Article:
Man airlifted to hospital following fish sting

4086b8ff-0894-421a-bbb4-1fedffbc30e2

Editor's Picks
 A perfect place for your Fighter to rest his little fins — the Betta Bed Leaf Hammock.
Gear Post
Review: Betta Bed Leaf Hammock
21 November 2017
 Just look at that little face... No wonder then, that so many fishkeepers find these little puffers so hard to resist.
Features Post
Join the puffer fish fan club!
28 September 2017
 Special care needs to be taken when catching Pictus catfish and other species with spines.
Features Post
Travels with your fish
03 August 2017

A pensioner had to be transported to hospital by air after he was stung by a weever fish he picked up on a beach in North Wales.

The 70-year-old man discovered the small, sandy-coloured fish in the shallows in Trefor on the Llyn Peninsula at the weekend. He picked it up and was stung on the hand by the fish’s spines. After he began to struggle to breathe, the coastguard raised the alarm and an air ambulance took him to hospital.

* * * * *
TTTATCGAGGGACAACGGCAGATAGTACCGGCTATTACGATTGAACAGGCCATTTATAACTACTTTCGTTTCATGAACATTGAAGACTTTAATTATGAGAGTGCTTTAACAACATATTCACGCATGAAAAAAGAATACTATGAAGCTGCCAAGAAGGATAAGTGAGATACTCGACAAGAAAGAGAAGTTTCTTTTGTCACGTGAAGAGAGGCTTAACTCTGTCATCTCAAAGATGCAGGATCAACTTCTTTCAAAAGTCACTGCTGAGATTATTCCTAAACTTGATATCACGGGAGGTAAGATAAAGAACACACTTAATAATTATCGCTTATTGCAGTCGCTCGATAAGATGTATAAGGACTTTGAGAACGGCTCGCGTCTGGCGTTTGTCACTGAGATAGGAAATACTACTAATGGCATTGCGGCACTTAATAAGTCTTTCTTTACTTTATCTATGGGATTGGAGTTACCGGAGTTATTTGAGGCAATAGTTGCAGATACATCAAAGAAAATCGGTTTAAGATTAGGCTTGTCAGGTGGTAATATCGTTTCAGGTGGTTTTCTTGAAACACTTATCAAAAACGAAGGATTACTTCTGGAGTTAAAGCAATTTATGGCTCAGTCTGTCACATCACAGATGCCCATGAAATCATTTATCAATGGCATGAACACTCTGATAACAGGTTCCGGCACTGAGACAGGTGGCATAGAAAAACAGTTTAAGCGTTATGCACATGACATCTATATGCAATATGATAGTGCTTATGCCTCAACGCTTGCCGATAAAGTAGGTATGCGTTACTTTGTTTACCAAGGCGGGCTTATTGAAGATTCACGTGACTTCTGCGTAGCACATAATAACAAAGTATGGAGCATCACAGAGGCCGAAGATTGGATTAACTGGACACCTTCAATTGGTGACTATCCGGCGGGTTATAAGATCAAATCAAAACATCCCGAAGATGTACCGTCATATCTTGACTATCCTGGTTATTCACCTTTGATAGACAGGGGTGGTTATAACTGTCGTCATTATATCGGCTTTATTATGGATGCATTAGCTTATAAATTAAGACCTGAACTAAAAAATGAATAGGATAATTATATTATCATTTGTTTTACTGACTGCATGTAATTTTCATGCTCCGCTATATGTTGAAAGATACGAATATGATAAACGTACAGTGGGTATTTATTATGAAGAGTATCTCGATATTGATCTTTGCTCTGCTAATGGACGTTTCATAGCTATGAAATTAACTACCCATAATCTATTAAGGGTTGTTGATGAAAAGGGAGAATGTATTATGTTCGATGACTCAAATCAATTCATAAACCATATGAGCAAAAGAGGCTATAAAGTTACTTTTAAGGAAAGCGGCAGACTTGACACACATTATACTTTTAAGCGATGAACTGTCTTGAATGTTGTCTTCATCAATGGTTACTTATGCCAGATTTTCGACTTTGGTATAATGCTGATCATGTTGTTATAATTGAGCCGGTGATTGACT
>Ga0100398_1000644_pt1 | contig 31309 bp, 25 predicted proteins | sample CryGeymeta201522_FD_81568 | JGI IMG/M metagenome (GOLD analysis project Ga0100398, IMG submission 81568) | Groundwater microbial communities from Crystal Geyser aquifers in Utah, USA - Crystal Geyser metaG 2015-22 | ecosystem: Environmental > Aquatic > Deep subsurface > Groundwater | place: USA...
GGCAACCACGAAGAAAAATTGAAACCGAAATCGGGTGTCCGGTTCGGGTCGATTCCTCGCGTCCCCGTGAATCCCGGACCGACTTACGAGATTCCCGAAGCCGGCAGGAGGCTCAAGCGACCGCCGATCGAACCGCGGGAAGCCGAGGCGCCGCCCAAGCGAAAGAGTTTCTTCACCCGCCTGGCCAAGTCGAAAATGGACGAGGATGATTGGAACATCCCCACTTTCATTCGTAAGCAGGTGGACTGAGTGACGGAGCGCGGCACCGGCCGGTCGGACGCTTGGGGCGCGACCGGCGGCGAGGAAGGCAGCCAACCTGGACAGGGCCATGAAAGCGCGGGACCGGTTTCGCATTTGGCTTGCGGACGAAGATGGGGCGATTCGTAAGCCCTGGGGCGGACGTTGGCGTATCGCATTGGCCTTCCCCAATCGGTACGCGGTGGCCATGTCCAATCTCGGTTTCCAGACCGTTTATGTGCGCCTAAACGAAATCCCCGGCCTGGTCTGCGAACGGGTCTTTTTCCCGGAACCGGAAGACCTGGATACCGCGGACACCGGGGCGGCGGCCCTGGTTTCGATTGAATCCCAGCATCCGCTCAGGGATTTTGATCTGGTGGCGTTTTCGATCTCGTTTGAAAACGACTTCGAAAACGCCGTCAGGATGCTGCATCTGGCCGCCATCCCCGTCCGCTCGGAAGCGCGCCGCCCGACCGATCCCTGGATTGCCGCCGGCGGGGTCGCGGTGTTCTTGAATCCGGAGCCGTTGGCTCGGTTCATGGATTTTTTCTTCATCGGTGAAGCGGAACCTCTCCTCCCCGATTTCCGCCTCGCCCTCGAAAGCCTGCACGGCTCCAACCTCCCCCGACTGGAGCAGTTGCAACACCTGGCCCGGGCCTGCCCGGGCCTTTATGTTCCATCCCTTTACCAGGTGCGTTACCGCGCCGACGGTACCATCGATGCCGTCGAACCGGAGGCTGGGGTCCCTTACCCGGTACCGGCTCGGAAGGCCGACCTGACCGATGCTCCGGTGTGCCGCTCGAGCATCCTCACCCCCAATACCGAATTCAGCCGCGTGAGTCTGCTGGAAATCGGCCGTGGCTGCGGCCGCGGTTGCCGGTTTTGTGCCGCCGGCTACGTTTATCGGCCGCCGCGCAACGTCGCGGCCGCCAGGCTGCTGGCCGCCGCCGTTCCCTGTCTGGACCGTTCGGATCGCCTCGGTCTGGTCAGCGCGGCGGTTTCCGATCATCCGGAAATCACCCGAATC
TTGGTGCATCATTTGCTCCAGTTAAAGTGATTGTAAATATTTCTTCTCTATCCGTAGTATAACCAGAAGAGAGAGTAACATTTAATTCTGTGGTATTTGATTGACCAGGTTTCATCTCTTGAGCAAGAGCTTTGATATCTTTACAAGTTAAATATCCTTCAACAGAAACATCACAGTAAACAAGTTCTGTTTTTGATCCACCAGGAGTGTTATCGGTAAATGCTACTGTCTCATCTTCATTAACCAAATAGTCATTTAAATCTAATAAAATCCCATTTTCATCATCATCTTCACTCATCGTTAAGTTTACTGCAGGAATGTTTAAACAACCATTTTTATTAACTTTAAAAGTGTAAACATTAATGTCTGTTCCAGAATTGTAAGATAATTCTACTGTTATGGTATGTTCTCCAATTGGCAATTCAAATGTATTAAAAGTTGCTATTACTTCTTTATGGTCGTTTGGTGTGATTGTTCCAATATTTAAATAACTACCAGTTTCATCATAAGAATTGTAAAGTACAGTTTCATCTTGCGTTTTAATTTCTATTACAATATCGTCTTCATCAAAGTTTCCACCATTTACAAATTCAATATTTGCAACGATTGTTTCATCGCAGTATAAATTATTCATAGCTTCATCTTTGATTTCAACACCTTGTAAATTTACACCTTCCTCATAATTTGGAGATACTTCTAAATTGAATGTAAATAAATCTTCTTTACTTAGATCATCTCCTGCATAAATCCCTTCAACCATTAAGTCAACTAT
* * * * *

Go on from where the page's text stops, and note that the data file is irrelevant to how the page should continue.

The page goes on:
Weever fish are often found around the British coast during the summer. They tend to bury themselves in sand and most stings occur on the feet when unsuspecting beachgoers tread on the venomous dorsal spine protruding from the sea bed. Although the sting is incredibly painful, it’s not usually life threatening unless the person involved suffers an allergic reaction.

Why not take out a subscription to Practical Fishkeeping magazine? See 

our latest subscription offer.

Don't forget PFK is also available in digital format. 

Click here

for more information on the iPad or iPhone version.

Alternatively, 

click here

 for details of the Android version.